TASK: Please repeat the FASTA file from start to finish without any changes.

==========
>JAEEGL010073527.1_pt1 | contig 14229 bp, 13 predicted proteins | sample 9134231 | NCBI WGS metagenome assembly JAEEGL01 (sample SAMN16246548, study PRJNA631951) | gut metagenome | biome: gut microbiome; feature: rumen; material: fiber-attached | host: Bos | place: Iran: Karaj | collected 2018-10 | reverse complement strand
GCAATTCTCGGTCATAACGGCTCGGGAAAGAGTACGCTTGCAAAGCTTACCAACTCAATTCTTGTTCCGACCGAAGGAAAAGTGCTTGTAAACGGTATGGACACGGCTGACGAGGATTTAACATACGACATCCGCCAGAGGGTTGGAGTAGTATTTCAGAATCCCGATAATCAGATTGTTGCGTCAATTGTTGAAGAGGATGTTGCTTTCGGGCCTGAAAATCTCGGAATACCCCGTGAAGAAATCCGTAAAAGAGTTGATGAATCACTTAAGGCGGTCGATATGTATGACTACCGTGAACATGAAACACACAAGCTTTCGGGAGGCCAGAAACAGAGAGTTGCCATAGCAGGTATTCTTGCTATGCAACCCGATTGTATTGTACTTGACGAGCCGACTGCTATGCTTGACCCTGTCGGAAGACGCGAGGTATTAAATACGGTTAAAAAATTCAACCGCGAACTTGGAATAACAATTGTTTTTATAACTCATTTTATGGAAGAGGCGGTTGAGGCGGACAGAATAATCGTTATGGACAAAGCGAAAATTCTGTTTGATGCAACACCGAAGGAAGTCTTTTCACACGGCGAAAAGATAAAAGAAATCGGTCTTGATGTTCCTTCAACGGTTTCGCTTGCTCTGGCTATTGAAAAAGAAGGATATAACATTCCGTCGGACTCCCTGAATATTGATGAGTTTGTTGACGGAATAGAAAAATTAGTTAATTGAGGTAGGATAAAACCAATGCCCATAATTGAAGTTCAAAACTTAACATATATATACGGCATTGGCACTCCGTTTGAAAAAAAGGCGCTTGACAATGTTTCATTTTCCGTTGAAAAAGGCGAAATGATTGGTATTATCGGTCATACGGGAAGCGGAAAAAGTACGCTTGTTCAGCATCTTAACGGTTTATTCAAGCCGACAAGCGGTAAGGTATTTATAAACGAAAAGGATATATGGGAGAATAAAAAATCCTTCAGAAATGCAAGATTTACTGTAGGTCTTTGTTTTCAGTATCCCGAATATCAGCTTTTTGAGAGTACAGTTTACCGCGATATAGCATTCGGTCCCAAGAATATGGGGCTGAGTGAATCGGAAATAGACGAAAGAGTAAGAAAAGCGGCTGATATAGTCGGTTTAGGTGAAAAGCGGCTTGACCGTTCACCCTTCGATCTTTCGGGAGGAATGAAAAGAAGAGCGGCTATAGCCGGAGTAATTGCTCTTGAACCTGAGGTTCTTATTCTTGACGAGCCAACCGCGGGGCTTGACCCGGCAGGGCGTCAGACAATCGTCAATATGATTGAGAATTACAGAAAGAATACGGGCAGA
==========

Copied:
>JAEEGL010073527.1_pt1 | contig 14229 bp, 13 predicted proteins | sample 9134231 | NCBI WGS metagenome assembly JAEEGL01 (sample SAMN16246548, study PRJNA631951) | gut metagenome | biome: gut microbiome; feature: rumen; material: fiber-attached | host: Bos | place: Iran: Karaj | collected 2018-10 | reverse complement strand
GCAATTCTCGGTCATAACGGCTCGGGAAAGAGTACGCTTGCAAAGCTTACCAACTCAATTCTTGTTCCGACCGAAGGAAAAGTGCTTGTAAACGGTATGGACACGGCTGACGAGGATTTAACATACGACATCCGCCAGAGGGTTGGAGTAGTATTTCAGAATCCCGATAATCAGATTGTTGCGTCAATTGTTGAAGAGGATGTTGCTTTCGGGCCTGAAAATCTCGGAATACCCCGTGAAGAAATCCGTAAAAGAGTTGATGAATCACTTAAGGCGGTCGATATGTATGACTACCGTGAACATGAAACACACAAGCTTTCGGGAGGCCAGAAACAGAGAGTTGCCATAGCAGGTATTCTTGCTATGCAACCCGATTGTATTGTACTTGACGAGCCGACTGCTATGCTTGACCCTGTCGGAAGACGCGAGGTATTAAATACGGTTAAAAAATTCAACCGCGAACTTGGAATAACAATTGTTTTTATAACTCATTTTATGGAAGAGGCGGTTGAGGCGGACAGAATAATCGTTATGGACAAAGCGAAAATTCTGTTTGATGCAACACCGAAGGAAGTCTTTTCACACGGCGAAAAGATAAAAGAAATCGGTCTTGATGTTCCTTCAACGGTTTCGCTTGCTCTGGCTATTGAAAAAGAAGGATATAACATTCCGTCGGACTCCCTGAATATTGATGAGTTTGTTGACGGAATAGAAAAATTAGTTAATTGAGGTAGGATAAAACCAATGCCCATAATTGAAGTTCAAAACTTAACATATATATACGGCATTGGCACTCCGTTTGAAAAAAAGGCGCTTGACAATGTTTCATTTTCCGTTGAAAAAGGCGAAATGATTGGTATTATCGGTCATACGGGAAGCGGAAAAAGTACGCTTGTTCAGCATCTTAACGGTTTATTCAAGCCGACAAGCGGTAAGGTATTTATAAACGAAAAGGATATATGGGAGAATAAAAAATCCTTCAGAAATGCAAGATTTACTGTAGGTCTTTGTTTTCAGTATCCCGAATATCAGCTTTTTGAGAGTACAGTTTACCGCGATATAGCATTCGGTCCCAAGAATATGGGGCTGAGTGAATCGGAAATAGACGAAAGAGTAAGAAAAGCGGCTGATATAGTCGGTTTAGGTGAAAAGCGGCTTGACCGTTCACCCTTCGATCTTTCGGGAGGAATGAAAAGAAGAGCGGCTATAGCCGGAGTAATTGCTCTTGAACCTGAGGTTCTTATTCTTGACGAGCCAACCGCGGGGCTTGACCCGGCAGGGCGTCAGACAATCGTCAATATGATTGAGAATTACAGAAAGAATACGGGCAGA